Memory Management

clappingknaveSoftware and s/w Development

Dec 14, 2013 (3 years and 5 months ago)


Memory Management

The part of O.S. that manages the
memory hierarchy (i.e., main memory and
disk) is called the memory manager

Memory manager allocates memory to
process when they need it and deallocate
it when they are done. It also manages
swapping between main memory and
disk when main memory is too small to
hold all processes.

Memory Managements Schemes

There are two types of memory managements:
the ones that move back and forth between main
memory and disk (i.e., swapping and paging)
and those that do not.

The example of the second one is
monoprogramming without swapping (rarely
used today). In this approach only one program
is running at a time and memory is used by this
program and O.S.

Three ways of organizing the memory in
monoprogramming approach is shown is next

Relocation and Protection

When a program is linked (all parts of program
are combined into a single address space), linker
should know at what address the program will
begin in memory.

Because the program each time is loaded into a
different partition, its source code should be re

One solution is relocation during loading which
means linker should modify the re

The problem is even this method can not stop the
program to read or writes the memory locations
belonging to the other users (i.e., protection

Relocation and Protection

Solution to both of these problems is using two
special hardware registers, called base and limit
registers. When process is scheduled, the base
register is loaded with the address of start of its
partition and limit register with the length of its

Example: base addr, X if loaded at location x=10

x + 10 20

2x + 3 23

x +40 50


In the interactive system because sometimes
there is not enough memory for the active
processes, excess processes must kept on disk
and brought in to run dynamically.

Swapping is one of the memory management
technique, in which each process is brought in
its entirely and after running it for a while putting
it back on the disk.

The partitions can be variable that means
number, location and size of the partitions vary
dynamically to improve memory utilization


Swapping may cause multiple holes in memory in that
case all the processes should move downward to be able
to combine the holes into one big one ( memory

Swapping is slow and also if processes’ data segment
grow dynamically there should be a little extra memory
whenever a process is swapped in. If there is no space in
the memory when processes growing they should be
swapped out of the memory or killed (if there is no disk

Also if both stack segment (for return addresses and local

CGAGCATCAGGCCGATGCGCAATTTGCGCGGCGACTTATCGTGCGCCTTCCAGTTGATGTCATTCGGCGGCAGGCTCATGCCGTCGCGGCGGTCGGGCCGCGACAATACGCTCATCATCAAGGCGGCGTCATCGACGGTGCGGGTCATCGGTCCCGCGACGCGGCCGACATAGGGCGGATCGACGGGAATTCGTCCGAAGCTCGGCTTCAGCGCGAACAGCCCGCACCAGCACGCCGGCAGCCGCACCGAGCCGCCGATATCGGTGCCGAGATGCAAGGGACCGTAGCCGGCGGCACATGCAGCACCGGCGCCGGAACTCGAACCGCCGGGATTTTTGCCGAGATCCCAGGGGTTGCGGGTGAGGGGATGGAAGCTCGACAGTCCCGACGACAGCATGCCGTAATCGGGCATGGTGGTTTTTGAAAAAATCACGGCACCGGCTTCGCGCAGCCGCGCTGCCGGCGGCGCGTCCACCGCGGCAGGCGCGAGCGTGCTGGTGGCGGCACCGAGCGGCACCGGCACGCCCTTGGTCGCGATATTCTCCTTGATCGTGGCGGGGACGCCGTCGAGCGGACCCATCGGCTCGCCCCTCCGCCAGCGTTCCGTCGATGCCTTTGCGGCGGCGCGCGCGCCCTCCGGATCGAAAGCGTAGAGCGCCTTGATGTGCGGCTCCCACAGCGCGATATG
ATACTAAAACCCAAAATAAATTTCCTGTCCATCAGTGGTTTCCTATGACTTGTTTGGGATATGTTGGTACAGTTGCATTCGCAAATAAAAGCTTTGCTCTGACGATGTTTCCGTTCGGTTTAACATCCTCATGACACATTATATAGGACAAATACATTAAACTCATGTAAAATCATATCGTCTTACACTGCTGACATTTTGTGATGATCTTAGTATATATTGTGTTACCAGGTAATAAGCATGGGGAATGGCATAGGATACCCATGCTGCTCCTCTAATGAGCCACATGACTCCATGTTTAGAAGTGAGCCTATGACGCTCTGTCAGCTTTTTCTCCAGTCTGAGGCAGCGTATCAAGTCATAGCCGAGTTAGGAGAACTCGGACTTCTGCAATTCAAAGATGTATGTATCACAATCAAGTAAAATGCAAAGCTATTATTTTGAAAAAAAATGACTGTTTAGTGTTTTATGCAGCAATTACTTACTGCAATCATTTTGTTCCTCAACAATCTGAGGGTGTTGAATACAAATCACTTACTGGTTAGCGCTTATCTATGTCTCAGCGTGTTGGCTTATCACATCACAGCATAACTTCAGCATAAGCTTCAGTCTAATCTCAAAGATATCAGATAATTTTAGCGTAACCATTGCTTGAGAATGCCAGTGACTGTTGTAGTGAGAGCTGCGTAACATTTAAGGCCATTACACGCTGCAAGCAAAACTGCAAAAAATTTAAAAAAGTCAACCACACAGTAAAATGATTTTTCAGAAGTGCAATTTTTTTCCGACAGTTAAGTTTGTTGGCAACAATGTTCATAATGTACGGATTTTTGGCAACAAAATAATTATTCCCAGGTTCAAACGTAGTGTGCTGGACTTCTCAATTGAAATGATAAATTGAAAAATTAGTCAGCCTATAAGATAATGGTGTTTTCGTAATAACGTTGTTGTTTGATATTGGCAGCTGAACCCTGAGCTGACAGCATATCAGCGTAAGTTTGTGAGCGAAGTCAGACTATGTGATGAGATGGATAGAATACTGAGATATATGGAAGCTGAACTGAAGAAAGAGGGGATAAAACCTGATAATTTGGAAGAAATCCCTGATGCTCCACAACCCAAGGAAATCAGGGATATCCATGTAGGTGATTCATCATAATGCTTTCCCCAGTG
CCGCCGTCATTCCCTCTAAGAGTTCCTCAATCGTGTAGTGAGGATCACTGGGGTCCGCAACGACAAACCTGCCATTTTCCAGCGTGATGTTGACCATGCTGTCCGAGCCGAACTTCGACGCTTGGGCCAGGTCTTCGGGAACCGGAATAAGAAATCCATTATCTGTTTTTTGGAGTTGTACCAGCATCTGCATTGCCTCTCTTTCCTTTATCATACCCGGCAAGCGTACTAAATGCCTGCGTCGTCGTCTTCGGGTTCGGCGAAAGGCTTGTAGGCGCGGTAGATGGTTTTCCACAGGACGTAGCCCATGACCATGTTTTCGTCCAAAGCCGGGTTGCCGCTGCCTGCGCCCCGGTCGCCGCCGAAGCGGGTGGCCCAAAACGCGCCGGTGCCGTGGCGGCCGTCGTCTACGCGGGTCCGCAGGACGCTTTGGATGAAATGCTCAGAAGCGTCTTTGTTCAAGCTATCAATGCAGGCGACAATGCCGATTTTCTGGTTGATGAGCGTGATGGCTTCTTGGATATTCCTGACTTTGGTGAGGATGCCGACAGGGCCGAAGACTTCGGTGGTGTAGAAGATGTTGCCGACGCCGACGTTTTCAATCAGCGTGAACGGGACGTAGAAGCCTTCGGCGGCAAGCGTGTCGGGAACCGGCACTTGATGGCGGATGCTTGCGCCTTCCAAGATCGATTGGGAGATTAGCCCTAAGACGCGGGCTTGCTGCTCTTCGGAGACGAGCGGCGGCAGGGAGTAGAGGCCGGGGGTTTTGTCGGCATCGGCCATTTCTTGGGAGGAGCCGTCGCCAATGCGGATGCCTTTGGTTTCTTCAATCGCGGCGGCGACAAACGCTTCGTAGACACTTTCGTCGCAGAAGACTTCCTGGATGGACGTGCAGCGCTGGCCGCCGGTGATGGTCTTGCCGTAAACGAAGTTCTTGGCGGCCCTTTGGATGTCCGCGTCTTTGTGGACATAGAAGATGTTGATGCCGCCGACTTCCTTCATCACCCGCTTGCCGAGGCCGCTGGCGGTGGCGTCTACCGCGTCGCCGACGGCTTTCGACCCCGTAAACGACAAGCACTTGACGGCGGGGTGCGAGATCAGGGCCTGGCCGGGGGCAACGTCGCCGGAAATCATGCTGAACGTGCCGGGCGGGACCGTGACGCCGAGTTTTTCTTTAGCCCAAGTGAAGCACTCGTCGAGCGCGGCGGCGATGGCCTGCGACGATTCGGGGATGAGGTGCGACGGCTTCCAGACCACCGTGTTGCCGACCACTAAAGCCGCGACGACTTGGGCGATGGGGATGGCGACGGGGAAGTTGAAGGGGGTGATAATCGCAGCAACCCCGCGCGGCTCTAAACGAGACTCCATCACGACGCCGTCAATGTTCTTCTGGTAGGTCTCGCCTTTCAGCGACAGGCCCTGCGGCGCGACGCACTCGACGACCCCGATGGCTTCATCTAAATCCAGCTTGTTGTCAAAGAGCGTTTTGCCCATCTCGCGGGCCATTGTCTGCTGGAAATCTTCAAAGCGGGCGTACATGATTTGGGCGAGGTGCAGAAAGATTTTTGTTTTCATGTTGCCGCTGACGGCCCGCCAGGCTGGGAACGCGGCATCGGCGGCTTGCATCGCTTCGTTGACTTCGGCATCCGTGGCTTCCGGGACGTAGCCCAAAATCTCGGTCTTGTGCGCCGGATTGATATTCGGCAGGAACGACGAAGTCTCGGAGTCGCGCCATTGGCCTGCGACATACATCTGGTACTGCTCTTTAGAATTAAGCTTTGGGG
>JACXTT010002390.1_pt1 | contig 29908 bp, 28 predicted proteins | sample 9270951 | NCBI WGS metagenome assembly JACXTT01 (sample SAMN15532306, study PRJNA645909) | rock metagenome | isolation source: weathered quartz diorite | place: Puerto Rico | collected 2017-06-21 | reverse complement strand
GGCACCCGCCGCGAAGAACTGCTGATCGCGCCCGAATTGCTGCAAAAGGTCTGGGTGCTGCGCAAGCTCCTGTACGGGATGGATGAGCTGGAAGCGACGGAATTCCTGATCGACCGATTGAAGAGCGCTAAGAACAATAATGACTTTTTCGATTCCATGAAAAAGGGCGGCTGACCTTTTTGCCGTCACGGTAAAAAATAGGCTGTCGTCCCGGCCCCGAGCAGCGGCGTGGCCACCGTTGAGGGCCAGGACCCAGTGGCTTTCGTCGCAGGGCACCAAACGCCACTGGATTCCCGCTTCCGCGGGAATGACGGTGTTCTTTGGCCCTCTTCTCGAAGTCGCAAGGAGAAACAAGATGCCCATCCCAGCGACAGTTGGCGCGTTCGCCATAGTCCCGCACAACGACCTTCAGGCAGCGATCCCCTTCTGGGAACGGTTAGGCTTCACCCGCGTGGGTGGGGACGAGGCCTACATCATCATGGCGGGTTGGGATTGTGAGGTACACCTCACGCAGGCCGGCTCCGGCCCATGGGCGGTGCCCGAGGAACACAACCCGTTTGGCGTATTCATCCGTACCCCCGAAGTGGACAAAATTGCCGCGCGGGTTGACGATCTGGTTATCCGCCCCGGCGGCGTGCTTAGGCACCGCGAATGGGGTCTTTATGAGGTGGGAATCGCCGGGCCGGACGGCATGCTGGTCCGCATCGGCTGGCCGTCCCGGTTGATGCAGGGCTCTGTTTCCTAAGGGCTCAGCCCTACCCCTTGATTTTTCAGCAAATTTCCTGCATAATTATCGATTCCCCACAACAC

variable) and data segment (for heap and dynamically
allocated variables) of the processes grow, special
memory configuration should be considered (see next

Issues with Variable Partitions

How do we choose which hole to assign to
a process? (allocation strategy)

How do we manage memory to keep
track of holes? (see next slide)

How do we avoid many small holes? One
possible solution is compaction but there
are several variations for compaction. The
questions is which processes should be

Memory Management with Bitmaps

Each allocation unit in the memory corresponds
to one bit in the bitmap (e.g. it is 0 if the unit is
free and 1 if it is occupied)

The size of allocation unit is important. The
smaller allocation unit the larger bitmap.

If the allocation unit is chosen large, the bitmap
is smaller but if process size is not an exact
multiple of the allocation unit the memory may
be wasted

Memory Management with Linked Lists

A linked list keeps track of allocated and free segments
(i.e., process or hole).

Memory Management with Linked Lists

If the list is sorted by address the combinations of
terminating the process x can be shown as follows. List
update is different for each situation. Using double
list is more convenient.

Memory Management with Linked Lists

For allocation of memory for new process allocation
strategies are:

First fit : first available hole. Generates largest holes

Next fit: next hole. Search starts from the previous place
instead of the beginning of the list

Best fit: finds the best hole with the size close to the size
needed. It is slower and the results useless tiny holes

Worst fit: takes the largest hole

Quick fit: maintains the separate lists of common sizes
such as 4KB,12KB and 20KB holes. It is fast but the
disadvantage is merging of free spaces is expensive

Virtual Memory

Overlays are the parts of program that are created by
programmer. By keeping some overlays on disk it was
possible to fit a program larger than memory in the
memory. Swapping overlays in and out (they call each
other) and also splitting a program to overlays were
boring and time consuming.

To solve this problem virtual memory was devised in
1961. It means if the size of program exceeds the size of
memory, O.S. keeps those part of the program currently
in use, in main memory and the rest on disk. It can be
used in single program and multiprogramming


Most of the virtual memory systems use a
technique called paging, which is based on
virtual addressing.

When a program references an address, this
address is virtual address and forms
address space
. A virtual address does not go
directly to a memory bus. Instead it goes to
Memory Management Unit (MMU) that maps
virtual address onto physical memory address.
(see next slide)

Virtual Address


Virtual address space is divided into the units
called pages corresponding to the units in the
physical memory called page frames.

Page table

maps virtual pages onto page frames.
(see next slide)

If the related page frame exist in the memory
physical address is found and the address in the
instruction transformed into physical address.

If related page frame does not exist in memory it
is a
page fault
. That means the related page exist
on disk. In case of page fault O.S. frees one of
the used page frames (writes it to disk) and